War seems so long ago for a man who spent the last of his teenage years firing mortars from trenches in Korea.
But Saturday, distant memory was brought to the forefront again for the former infantryman Leon Rump.
His wife and daughter by his side, the 80-year-old from Hutchinson, Kan., was among several dozen who attended the annual Veterans Day ceremony at the 45th Infantry Museum in Oklahoma City.
“You get a little bit concerned, you know, but you're already there,” he said, reflecting on nine months of combat along the 38th parallel in early 1952. “I'm not sorry I did it — I'm glad. I served my country and probably grew up a lot, too.”
The son of Kansas farmers, Rump was 18 when he enlisted in the U.S. Army. He was dispatched to the Korean War with the 45th Infantry Division after serving basic training at Fort Riley.
There, he fired and dodged mortars as a reinforcement for United Nations troops working to keep Chinese and North Korean troops out of South Korea.
“We were on one side of the hill and the enemy was on the other — we had outposts that would tell us where to fire,” he said. “When you're a kid, you don't think so much; but after a little enemy shells come in, it wakes you up.”
While at war, his father encouraged a young woman, Frances, who worked at the local Phillips 66, to write him letters of support. Leon and Frances Rump have been married now for 57 years and raised four children together, including Kristi, who joined them Saturday.
“It wasn't something he has ever bragged about, and until adulthood I didn't realize how important his service was,” Kristi Rump said. “It puts a whole new spin on the choices people make, and it makes me very proud of him.”
Leon Rump retired from farming wheat 22 years ago, and he is currently undergoing treatment for cancer. At the encouragement of friends and family, the three headed to Oklahoma City on Friday to check out the museum.
Saturday's ceremony on the museum lawn was an unscheduled surprise for them.
‘A greater cause'
“Our democracy depends on the willingness of its finest men and women to step forward and to serve,” Col. Van Kinchen, commander of the 45th Infantry Brigade Combat Team said in his address. “A commitment to dedicate oneself to a greater cause, the cause of protecting our democracy — that's what our military does for the nation.”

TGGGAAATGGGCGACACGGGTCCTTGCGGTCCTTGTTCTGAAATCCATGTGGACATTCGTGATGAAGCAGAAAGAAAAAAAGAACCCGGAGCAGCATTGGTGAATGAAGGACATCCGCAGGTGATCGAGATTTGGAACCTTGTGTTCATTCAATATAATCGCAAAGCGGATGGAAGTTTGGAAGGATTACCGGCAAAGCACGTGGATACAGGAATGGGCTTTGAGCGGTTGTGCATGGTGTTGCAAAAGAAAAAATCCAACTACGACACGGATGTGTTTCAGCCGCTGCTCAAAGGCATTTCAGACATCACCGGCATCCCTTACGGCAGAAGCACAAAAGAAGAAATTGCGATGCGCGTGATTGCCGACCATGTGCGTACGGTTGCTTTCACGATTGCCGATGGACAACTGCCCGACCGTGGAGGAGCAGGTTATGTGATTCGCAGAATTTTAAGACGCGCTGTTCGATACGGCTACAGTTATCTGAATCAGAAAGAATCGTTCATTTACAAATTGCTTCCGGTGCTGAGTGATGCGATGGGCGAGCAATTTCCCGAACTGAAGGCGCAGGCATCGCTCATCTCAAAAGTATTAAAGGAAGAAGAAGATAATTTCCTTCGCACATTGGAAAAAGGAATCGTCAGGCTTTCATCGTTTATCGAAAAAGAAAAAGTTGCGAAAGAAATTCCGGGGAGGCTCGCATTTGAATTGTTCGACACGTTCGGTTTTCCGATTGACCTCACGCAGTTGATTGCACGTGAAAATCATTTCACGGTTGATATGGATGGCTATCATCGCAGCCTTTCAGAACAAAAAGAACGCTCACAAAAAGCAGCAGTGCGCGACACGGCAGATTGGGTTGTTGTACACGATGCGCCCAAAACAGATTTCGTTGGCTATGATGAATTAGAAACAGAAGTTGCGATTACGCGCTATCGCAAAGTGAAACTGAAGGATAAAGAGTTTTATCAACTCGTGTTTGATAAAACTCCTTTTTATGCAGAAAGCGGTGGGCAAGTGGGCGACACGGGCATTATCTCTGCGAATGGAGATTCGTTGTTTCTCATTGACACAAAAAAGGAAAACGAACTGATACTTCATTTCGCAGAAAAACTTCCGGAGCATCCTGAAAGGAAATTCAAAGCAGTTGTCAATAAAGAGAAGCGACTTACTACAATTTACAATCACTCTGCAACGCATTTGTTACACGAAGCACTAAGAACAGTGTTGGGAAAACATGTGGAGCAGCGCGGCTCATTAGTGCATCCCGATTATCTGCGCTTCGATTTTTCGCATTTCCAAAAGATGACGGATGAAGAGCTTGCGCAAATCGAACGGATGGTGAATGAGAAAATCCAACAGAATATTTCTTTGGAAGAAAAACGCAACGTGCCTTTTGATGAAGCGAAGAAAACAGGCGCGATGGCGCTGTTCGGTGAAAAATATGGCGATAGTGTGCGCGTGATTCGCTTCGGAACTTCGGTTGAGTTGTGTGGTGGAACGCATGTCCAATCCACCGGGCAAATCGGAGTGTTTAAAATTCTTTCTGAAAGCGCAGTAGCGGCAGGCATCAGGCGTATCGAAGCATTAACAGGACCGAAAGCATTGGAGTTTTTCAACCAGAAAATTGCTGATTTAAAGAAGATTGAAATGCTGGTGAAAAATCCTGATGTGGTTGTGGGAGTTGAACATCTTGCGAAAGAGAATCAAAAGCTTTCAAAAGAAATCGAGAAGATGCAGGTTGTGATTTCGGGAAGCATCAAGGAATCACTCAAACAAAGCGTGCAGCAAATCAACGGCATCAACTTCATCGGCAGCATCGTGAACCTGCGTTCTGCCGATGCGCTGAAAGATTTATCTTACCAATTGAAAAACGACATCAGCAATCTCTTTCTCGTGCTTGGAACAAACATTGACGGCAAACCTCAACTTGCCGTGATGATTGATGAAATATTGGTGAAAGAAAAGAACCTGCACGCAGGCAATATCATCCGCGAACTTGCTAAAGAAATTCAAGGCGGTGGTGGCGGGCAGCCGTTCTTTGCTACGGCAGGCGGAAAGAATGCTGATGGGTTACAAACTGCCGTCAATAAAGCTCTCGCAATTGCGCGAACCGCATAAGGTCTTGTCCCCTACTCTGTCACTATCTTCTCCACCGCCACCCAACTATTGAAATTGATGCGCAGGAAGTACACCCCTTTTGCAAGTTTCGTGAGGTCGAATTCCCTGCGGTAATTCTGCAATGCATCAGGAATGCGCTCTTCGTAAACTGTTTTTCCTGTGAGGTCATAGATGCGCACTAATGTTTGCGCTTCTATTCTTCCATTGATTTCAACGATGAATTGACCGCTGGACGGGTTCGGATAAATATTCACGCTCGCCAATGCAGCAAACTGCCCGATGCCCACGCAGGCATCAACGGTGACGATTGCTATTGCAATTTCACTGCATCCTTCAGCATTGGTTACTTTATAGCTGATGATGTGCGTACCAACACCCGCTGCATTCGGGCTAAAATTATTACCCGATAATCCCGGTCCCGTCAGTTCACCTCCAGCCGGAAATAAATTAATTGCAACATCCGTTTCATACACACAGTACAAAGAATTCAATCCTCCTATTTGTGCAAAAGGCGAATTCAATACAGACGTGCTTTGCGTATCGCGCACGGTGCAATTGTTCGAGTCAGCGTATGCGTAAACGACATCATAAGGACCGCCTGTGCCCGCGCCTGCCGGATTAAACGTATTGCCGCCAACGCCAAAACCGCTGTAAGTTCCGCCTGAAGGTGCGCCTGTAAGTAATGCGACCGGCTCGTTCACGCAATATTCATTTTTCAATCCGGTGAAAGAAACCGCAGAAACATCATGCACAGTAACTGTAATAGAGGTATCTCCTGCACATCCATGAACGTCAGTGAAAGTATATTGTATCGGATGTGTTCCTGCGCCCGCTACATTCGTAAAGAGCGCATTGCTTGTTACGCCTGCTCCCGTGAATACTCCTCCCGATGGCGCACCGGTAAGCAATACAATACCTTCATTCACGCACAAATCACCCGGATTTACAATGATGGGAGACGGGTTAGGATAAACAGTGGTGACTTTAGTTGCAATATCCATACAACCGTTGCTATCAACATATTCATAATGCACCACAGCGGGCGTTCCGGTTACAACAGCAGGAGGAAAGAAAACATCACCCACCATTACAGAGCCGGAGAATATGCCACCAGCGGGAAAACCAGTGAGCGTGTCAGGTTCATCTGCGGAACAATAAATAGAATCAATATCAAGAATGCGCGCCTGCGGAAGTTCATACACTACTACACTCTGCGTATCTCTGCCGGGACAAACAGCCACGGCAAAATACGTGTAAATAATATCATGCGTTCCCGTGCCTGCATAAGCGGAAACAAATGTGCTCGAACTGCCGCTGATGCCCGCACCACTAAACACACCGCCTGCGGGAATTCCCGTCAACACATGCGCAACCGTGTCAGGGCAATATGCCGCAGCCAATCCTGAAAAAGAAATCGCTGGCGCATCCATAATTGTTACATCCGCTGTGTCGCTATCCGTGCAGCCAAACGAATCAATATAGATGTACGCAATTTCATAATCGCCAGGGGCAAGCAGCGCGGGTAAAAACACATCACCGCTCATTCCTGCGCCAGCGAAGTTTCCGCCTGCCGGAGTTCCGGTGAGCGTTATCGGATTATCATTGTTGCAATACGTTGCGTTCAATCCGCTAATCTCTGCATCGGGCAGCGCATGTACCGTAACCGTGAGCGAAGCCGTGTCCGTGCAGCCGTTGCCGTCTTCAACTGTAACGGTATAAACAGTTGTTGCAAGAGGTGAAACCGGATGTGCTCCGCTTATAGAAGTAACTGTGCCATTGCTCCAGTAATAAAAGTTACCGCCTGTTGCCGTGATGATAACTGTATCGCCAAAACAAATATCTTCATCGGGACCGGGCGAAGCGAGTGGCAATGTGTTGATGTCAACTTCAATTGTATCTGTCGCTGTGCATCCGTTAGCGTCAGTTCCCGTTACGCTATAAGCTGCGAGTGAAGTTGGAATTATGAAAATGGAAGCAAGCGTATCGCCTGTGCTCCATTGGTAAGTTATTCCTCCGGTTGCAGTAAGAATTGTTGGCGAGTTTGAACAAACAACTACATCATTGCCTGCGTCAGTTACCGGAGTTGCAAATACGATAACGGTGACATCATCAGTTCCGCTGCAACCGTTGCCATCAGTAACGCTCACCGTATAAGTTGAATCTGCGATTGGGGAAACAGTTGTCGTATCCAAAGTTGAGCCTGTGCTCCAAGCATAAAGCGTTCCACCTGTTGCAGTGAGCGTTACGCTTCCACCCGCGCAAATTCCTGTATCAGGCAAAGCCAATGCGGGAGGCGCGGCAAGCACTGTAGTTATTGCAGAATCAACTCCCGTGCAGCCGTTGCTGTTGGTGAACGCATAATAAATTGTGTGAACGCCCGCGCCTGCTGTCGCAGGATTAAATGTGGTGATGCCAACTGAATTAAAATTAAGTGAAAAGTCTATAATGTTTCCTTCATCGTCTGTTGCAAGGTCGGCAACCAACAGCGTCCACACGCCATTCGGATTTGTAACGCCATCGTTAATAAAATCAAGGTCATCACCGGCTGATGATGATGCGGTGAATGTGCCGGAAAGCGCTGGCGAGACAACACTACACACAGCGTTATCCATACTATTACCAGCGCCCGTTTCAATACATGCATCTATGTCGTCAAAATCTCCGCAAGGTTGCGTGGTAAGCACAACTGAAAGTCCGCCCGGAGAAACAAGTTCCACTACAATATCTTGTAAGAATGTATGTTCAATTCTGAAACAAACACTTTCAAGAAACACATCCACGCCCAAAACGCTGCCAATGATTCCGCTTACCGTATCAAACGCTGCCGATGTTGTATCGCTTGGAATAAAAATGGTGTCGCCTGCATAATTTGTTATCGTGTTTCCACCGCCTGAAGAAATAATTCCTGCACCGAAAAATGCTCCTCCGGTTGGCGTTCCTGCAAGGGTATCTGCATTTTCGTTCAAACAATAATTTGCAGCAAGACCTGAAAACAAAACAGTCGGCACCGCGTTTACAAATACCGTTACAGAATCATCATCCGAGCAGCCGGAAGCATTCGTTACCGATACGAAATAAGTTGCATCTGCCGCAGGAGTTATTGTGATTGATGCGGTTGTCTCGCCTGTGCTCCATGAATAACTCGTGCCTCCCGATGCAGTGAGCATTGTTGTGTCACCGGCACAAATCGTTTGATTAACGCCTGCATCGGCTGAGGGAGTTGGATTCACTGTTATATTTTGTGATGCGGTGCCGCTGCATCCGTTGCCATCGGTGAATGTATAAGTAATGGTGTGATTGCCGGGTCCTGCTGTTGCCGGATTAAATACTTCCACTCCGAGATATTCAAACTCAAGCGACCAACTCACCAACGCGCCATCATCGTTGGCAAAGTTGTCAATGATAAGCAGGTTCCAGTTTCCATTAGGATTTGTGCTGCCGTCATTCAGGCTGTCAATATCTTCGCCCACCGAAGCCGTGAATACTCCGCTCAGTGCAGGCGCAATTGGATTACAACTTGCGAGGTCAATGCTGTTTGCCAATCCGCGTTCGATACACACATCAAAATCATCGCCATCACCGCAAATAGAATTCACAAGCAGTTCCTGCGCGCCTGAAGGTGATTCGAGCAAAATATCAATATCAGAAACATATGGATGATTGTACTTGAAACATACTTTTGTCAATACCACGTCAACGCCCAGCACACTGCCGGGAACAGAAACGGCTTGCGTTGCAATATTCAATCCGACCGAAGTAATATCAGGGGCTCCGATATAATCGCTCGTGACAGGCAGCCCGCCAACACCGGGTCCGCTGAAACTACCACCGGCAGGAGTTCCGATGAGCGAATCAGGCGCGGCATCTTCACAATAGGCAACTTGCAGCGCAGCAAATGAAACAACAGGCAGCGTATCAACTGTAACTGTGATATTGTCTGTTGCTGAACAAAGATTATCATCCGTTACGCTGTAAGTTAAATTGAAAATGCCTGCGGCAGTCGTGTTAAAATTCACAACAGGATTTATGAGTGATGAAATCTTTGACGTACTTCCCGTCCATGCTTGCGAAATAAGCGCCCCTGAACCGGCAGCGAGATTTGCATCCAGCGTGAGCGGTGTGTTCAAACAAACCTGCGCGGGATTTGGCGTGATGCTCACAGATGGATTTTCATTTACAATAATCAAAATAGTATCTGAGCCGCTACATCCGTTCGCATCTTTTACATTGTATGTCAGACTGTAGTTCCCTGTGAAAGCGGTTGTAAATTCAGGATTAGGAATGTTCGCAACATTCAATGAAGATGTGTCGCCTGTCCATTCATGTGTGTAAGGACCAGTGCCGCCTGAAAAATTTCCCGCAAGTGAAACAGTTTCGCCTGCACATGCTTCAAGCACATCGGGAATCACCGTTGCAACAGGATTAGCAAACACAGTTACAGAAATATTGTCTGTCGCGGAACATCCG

Kinchen's speech was flanked on both sides by gun salutes, prayer and patriotic music by the 145th Army Band. Flag corps from a dozen outfits set up in a semicircle, and yellow, orange and green leaves fluttered a cadence in the steady autumn wind.
The ceremony ended with the laying of a memorial wreath at the base of the museum's flagpole.
Kinchen, who entered the Oklahoma Army National Guard in 1983 and most recently helped lead support teams in Afghanistan and Kuwait, acknowledged the nation's service members and veterans. He also told of the bravery of his fellow Guard members.
“I grew up in the Army National Guard and for the first 18 years thought my service would be limited to simply weekend drills and a two-week summer camp,” he said. “Our world changed on Sept. 11, 2001, and I have now witnessed not only one or two of our units called to service, but have seen every formation in the Oklahoma National Guard called into service, most multiple times.”
Fourteen of those Oklahoma Guardsmen died during a recent deployment, including 11 killed in action, he said. The team suffered 289 battle-related injuries, and nearly as many non-battle injuries. More than 200 remain in medical treatment programs around the country, Kinchen said.
The diligence and courage of these troops, and of servicemen past and future, is an important one that should be celebrated and honored — but most of all supported, he said.
“The scars of war, some visible, some not, are etched upon our hearts,” Kinchen said. “We must not forget that all of our veterans need the support of their communities. A few minutes of your time can make a huge difference in the life of a veteran.”